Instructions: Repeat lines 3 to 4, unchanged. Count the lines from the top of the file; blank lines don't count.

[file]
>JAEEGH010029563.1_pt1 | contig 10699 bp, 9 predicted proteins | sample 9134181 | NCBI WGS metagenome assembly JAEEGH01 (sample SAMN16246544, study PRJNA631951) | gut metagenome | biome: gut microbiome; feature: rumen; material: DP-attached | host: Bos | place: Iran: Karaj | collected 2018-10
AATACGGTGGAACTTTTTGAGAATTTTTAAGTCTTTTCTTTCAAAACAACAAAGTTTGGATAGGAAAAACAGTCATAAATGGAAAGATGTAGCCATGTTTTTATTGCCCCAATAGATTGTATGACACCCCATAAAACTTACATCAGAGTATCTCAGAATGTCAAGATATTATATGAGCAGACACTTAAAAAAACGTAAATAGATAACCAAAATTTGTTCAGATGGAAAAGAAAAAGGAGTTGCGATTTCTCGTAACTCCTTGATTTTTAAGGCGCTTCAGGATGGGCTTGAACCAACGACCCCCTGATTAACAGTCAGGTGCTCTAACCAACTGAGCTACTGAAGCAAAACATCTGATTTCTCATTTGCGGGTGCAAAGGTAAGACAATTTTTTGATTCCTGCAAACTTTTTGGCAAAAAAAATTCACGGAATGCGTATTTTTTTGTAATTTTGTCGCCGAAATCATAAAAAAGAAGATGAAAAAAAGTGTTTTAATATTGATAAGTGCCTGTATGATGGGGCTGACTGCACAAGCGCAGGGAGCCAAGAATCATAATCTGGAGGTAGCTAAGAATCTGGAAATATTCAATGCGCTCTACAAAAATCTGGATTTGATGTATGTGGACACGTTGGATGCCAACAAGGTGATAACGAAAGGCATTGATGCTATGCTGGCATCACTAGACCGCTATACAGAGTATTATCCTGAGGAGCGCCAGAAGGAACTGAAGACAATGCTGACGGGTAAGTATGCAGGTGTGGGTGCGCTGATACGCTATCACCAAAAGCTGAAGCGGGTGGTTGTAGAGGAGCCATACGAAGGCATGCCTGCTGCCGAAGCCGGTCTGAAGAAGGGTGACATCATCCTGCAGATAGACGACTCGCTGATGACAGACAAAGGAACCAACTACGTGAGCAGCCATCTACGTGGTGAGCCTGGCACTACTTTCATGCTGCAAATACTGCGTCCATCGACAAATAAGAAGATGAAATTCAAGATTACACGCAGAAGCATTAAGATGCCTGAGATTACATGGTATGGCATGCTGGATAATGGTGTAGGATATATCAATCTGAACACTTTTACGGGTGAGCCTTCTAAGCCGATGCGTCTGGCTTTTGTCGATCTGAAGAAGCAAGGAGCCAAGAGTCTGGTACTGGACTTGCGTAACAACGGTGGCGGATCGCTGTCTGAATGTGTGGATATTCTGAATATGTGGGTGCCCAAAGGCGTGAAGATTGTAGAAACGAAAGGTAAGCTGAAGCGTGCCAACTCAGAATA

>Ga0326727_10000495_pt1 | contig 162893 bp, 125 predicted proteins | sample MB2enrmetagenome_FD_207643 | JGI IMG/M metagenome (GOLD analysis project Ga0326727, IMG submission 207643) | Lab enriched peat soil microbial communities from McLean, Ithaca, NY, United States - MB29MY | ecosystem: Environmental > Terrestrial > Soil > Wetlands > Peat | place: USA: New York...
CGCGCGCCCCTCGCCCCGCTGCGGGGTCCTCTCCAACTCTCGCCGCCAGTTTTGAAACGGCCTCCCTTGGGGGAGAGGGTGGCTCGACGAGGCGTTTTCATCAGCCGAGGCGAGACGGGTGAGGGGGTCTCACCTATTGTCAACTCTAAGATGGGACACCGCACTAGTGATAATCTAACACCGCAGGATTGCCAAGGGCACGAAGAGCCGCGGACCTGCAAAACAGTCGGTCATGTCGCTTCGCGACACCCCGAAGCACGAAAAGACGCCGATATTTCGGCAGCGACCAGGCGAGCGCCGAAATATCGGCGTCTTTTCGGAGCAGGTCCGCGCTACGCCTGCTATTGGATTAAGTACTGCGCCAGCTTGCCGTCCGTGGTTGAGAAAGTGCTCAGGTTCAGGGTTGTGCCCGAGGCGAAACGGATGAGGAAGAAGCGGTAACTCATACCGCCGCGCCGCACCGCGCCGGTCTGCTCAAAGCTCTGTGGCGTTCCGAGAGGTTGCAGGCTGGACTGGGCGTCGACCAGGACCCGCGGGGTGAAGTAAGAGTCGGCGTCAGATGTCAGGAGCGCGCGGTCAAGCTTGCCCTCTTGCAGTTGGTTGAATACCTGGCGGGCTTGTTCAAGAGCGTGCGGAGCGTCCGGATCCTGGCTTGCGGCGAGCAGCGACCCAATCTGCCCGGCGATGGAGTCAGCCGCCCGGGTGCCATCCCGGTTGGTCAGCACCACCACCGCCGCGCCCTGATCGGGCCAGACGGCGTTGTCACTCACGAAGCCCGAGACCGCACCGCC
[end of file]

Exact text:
>Ga0326727_10000495_pt1 | contig 162893 bp, 125 predicted proteins | sample MB2enrmetagenome_FD_207643 | JGI IMG/M metagenome (GOLD analysis project Ga0326727, IMG submission 207643) | Lab enriched peat soil microbial communities from McLean, Ithaca, NY, United States - MB29MY | ecosystem: Environmental > Terrestrial > Soil > Wetlands > Peat | place: USA: New York...
CGCGCGCCCCTCGCCCCGCTGCGGGGTCCTCTCCAACTCTCGCCGCCAGTTTTGAAACGGCCTCCCTTGGGGGAGAGGGTGGCTCGACGAGGCGTTTTCATCAGCCGAGGCGAGACGGGTGAGGGGGTCTCACCTATTGTCAACTCTAAGATGGGACACCGCACTAGTGATAATCTAACACCGCAGGATTGCCAAGGGCACGAAGAGCCGCGGACCTGCAAAACAGTCGGTCATGTCGCTTCGCGACACCCCGAAGCACGAAAAGACGCCGATATTTCGGCAGCGACCAGGCGAGCGCCGAAATATCGGCGTCTTTTCGGAGCAGGTCCGCGCTACGCCTGCTATTGGATTAAGTACTGCGCCAGCTTGCCGTCCGTGGTTGAGAAAGTGCTCAGGTTCAGGGTTGTGCCCGAGGCGAAACGGATGAGGAAGAAGCGGTAACTCATACCGCCGCGCCGCACCGCGCCGGTCTGCTCAAAGCTCTGTGGCGTTCCGAGAGGTTGCAGGCTGGACTGGGCGTCGACCAGGACCCGCGGGGTGAAGTAAGAGTCGGCGTCAGATGTCAGGAGCGCGCGGTCAAGCTTGCCCTCTTGCAGTTGGTTGAATACCTGGCGGGCTTGTTCAAGAGCGTGCGGAGCGTCCGGATCCTGGCTTGCGGCGAGCAGCGACCCAATCTGCCCGGCGATGGAGTCAGCCGCCCGGGTGCCATCCCGGTTGGTCAGCACCACCACCGCCGCGCCCTGATCGGGCCAGACGGCGTTGTCACTCACGAAGCCCGAGACCGCACCGCC